Rise in COVID hospitalizations in rural areas leaving few, if any, beds for other patients

Medical officials say hospitalizations keep ticking up across Washington state, particularly among the unvaccinated and in rural areas.

As of Tuesday, 1,674 people are currently hospitalized in the state, which is a 7% increase from last week. Around 251 people are on ventilators, marking a 34% increase.

Cassie Sauer with the Washington Hospital Association said some of those on ventilators will not make it.

Outside Harborview Medical Center, people like Jason Taylor, dropping his sister off for a medical issue, are keeping a close eye on hospitals bursting at the seams.

"Everybody doesn’t have to agree on everything, but we have to take a step back," Taylor said.

Taylor says people should take a step back and do what is best for the community and not just the individual.

On Tuesday, medical staff on the frontlines sounded the alarm about hospital shortages, especially in rural areas. 

"If you come with a stroke or cardiac event, there is not a bed out there for you. You might be waiting for an ambulance," Julie Petersen with Kittitas Valley Healthcare said.

RELATED: Mask fatigue growing as COVID-19 cases, hospitalizations climb in Washington

Petersen says her hospital in Ellensburg is the only one in the county.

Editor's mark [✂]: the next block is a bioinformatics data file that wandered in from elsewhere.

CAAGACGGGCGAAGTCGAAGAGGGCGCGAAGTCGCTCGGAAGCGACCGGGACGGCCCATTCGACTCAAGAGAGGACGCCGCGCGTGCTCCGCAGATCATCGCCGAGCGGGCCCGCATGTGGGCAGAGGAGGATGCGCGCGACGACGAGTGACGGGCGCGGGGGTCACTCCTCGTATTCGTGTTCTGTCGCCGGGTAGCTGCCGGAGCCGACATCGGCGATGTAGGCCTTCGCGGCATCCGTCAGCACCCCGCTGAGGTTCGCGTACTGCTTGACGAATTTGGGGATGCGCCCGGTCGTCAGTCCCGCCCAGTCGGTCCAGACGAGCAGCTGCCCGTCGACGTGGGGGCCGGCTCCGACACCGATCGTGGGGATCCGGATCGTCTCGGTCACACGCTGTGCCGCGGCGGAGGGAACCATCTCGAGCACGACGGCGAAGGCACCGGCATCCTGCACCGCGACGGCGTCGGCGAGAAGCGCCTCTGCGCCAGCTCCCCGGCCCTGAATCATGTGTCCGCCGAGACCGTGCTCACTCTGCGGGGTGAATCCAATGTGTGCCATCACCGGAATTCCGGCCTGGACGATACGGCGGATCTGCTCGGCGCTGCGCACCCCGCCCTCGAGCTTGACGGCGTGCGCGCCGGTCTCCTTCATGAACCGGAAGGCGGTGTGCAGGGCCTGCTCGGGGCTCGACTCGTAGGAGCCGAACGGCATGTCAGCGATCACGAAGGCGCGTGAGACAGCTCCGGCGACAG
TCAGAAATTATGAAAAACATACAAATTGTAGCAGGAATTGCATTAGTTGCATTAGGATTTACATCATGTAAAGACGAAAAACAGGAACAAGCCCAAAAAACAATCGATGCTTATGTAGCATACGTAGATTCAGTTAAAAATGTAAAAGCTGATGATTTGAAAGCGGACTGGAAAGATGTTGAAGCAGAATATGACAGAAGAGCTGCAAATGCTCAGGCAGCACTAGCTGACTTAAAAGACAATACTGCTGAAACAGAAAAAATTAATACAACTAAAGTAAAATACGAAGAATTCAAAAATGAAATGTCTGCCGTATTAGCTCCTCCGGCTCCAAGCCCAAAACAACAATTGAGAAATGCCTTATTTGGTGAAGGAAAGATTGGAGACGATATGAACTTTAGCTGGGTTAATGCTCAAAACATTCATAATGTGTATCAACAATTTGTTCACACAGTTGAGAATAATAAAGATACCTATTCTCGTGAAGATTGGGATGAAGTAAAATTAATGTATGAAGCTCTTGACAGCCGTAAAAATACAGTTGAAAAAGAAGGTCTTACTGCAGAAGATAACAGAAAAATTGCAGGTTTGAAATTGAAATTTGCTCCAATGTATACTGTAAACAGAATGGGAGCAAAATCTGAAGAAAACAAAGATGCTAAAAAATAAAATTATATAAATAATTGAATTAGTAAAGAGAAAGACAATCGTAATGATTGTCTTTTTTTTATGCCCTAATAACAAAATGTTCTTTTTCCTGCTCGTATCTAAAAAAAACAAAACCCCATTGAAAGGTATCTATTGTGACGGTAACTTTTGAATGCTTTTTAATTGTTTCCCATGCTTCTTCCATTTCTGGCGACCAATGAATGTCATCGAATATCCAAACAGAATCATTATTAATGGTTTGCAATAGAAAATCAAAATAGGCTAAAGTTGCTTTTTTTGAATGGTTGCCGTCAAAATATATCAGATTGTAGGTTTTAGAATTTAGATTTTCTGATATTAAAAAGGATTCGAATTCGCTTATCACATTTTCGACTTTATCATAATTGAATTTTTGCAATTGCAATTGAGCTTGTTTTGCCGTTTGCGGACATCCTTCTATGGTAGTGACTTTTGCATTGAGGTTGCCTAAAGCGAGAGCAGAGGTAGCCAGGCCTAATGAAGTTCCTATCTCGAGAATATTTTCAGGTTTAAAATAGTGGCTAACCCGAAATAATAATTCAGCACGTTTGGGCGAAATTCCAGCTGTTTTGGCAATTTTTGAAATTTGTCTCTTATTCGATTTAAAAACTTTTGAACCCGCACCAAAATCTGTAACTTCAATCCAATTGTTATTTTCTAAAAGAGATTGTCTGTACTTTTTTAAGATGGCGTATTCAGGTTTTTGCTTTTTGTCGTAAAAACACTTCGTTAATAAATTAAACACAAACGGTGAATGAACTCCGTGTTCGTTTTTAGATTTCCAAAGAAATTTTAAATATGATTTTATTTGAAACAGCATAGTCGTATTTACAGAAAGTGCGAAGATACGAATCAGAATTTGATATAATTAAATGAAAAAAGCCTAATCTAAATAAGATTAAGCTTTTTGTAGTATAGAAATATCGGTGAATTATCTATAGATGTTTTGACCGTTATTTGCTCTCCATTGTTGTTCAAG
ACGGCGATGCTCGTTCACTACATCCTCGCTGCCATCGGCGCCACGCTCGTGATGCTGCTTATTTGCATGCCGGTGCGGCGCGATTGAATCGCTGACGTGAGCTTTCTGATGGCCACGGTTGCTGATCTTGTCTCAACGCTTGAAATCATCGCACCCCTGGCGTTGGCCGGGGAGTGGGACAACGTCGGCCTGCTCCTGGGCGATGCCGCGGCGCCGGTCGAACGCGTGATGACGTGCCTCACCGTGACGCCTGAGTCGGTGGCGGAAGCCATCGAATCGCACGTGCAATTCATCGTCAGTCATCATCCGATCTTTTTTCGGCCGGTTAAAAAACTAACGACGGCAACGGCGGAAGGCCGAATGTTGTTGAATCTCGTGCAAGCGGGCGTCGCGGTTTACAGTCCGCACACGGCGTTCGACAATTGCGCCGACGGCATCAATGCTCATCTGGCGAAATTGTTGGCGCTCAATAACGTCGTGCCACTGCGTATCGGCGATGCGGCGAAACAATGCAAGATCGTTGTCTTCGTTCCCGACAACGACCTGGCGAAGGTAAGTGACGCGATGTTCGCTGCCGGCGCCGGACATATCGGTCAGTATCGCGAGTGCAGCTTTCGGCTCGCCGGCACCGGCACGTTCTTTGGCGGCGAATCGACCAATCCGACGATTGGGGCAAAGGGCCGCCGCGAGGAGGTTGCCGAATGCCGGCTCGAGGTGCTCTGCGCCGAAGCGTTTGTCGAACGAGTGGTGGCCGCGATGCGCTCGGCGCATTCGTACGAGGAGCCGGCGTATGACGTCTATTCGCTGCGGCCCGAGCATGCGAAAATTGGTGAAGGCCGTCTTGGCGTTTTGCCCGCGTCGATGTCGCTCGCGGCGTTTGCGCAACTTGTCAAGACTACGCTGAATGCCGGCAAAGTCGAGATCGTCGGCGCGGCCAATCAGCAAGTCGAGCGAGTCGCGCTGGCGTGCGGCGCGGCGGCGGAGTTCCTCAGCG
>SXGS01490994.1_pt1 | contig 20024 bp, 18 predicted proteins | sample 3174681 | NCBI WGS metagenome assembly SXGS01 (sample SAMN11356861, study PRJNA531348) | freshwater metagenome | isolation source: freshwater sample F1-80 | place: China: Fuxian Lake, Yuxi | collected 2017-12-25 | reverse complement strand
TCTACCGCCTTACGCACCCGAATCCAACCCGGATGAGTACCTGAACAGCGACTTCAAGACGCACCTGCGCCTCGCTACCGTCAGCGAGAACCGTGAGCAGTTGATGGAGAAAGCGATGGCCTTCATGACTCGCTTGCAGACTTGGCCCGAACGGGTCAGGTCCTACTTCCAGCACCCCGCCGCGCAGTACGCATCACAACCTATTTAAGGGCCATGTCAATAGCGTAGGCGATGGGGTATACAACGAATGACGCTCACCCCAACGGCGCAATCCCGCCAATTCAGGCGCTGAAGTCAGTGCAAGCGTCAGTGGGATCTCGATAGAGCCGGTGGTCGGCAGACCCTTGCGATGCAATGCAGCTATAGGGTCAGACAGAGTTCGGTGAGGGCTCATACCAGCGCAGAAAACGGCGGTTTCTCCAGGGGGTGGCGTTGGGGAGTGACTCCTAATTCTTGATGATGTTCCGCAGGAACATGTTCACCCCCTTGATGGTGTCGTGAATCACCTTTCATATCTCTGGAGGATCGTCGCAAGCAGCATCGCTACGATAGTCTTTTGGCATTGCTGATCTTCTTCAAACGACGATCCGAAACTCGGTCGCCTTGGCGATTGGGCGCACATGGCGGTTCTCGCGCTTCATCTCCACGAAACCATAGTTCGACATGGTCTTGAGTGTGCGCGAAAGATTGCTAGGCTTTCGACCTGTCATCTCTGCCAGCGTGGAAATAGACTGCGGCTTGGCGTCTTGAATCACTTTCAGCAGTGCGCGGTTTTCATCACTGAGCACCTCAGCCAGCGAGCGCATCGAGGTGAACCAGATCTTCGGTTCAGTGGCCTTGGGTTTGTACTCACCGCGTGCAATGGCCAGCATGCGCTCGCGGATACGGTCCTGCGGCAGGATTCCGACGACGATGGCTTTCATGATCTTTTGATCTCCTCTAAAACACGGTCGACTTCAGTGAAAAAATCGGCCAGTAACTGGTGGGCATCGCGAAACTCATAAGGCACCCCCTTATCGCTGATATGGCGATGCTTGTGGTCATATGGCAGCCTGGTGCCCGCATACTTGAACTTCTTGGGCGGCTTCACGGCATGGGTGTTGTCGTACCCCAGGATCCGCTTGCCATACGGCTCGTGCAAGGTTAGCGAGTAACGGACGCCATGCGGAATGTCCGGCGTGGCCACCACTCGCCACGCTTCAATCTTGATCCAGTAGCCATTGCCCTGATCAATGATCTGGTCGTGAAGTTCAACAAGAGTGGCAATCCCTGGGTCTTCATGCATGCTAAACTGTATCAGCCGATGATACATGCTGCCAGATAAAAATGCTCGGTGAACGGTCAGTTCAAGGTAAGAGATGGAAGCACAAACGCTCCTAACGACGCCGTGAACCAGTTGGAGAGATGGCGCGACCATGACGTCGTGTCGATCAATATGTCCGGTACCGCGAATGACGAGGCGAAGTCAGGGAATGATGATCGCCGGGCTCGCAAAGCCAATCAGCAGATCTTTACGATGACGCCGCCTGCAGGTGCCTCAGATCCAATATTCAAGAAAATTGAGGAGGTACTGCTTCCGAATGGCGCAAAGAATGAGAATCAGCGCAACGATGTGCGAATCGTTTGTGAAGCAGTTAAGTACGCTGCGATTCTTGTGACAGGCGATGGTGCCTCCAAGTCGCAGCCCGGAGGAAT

She says the situation is not just a COVID emergency, but it’s a problem for everyone in her area who may need any type of urgent medical care. 

Peggy Currie with Providence Sacred Heart Medical Center in Spokane echoed the same concerns.

"The number of people who have been waiting for emergency care at our hospitals have skyrocketed in the last couple of weeks," Currie said.

As for COVID patients, Currie says what she is witnessing is heartbreaking.

"There are people on oxygen leaned over gasping for breath, they aren’t on ventilators yet," Currie said.

In places like Kittitas County, Petersen say the vaccination rate is less than 50% and doctors say there is a direct correlation between low vaccination rates and high hospitalizations. Petersen is asking people in her county who attended big gatherings over the Labor Day weekend to get tested.

Petersen named several events including the Ellensburg rodeo, the fair, parade and a concert at the Gorge.

From rural to urban areas, doctors are also growing alarmed with the number of pregnant women hospitalized with COVID.

"I’m seeing risks for pregnant individuals that I’ve never seen with any other event in pregnancy for instance 15 times increase risk of death if you are pregnant with COVID," Dr. Linda Eckert with UW Harborview Medical Center said.

RELATED: Washington hospitals seeing more pregnant COVID patients

The plea from health officials continues to be about vaccines. They say vaccines are safe and effective and that message is also the same for pregnant women. Dr. Eckert said more studies are showing that vaccines do not cause miscarriages or lead to uncommon side effects that would pose a danger to pregnant women.

On Tuesday, Q13 News spoke to people who are vaccinated but are still concerned about what’s happening at hospitals.

 Bill Husie for example said although he is vaccinated, he is worried it will not be enough with many others unwilling to get the shot.

"It’s like a match on a barrel of gunpowder," Husie said.

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